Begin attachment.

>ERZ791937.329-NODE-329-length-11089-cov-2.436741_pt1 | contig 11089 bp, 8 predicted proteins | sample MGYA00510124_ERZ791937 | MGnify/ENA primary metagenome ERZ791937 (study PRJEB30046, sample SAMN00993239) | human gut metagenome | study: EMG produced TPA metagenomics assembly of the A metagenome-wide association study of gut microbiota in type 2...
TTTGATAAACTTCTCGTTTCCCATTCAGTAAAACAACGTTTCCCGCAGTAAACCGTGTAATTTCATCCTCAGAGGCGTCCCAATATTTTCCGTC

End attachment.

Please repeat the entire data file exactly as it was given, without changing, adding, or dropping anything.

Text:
>ERZ791937.329-NODE-329-length-11089-cov-2.436741_pt1 | contig 11089 bp, 8 predicted proteins | sample MGYA00510124_ERZ791937 | MGnify/ENA primary metagenome ERZ791937 (study PRJEB30046, sample SAMN00993239) | human gut metagenome | study: EMG produced TPA metagenomics assembly of the A metagenome-wide association study of gut microbiota in type 2...
TTTGATAAACTTCTCGTTTCCCATTCAGTAAAACAACGTTTCCCGCAGTAAACCGTGTAATTTCATCCTCAGAGGCGTCCCAATATTTTCCGTC